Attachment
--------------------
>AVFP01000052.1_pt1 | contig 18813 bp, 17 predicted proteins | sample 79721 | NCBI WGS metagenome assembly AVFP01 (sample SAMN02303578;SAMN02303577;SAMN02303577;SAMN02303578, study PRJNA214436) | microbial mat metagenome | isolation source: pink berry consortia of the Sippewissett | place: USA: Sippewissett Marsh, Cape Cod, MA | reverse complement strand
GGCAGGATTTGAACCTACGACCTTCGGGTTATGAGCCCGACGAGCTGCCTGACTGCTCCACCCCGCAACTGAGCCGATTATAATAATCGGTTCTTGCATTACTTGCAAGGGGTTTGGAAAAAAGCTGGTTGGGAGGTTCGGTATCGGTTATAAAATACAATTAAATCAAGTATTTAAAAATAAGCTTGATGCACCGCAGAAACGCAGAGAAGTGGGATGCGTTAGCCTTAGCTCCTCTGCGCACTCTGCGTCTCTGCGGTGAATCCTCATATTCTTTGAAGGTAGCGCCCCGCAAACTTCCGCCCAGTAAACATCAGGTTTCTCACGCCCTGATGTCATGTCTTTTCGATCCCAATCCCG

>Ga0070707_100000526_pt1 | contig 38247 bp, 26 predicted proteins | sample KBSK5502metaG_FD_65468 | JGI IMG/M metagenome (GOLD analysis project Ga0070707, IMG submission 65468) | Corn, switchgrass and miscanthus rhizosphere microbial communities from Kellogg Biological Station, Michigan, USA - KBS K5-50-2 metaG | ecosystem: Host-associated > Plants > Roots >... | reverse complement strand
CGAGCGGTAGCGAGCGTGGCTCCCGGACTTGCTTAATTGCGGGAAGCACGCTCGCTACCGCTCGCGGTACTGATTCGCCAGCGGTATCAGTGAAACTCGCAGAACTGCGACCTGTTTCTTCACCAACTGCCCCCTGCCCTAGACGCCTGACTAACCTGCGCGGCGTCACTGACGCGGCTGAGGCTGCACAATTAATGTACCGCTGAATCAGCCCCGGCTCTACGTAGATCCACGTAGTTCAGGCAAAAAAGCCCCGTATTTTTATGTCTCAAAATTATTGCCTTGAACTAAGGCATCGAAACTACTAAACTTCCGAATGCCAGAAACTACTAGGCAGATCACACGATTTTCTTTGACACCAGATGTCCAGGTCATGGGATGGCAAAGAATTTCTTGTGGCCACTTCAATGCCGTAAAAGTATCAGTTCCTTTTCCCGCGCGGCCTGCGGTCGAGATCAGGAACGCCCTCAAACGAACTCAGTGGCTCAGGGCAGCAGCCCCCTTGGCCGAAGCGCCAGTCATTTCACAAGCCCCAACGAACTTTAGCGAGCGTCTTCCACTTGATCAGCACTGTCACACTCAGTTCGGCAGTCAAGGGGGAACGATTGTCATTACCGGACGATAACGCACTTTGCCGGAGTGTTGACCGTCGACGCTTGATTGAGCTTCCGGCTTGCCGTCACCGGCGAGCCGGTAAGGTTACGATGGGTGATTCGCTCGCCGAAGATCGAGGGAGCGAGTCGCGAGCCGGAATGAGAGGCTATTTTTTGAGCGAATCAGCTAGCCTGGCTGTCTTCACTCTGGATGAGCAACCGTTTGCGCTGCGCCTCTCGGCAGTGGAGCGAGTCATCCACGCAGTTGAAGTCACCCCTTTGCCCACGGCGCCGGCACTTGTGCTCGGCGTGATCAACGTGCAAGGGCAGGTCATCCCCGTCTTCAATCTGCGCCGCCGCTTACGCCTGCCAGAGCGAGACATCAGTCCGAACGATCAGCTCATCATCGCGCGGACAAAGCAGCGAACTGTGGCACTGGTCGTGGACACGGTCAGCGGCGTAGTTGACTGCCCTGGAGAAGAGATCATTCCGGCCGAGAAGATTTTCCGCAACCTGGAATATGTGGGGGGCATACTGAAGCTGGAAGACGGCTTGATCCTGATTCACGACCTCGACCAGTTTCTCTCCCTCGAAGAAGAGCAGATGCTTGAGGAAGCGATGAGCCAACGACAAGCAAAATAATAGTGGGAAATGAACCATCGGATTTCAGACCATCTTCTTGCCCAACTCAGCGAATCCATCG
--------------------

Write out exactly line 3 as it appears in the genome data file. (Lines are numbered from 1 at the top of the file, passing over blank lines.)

>Ga0070707_100000526_pt1 | contig 38247 bp, 26 predicted proteins | sample KBSK5502metaG_FD_65468 | JGI IMG/M metagenome (GOLD analysis project Ga0070707, IMG submission 65468) | Corn, switchgrass and miscanthus rhizosphere microbial communities from Kellogg Biological Station, Michigan, USA - KBS K5-50-2 metaG | ecosystem: Host-associated > Plants > Roots >... | reverse complement strand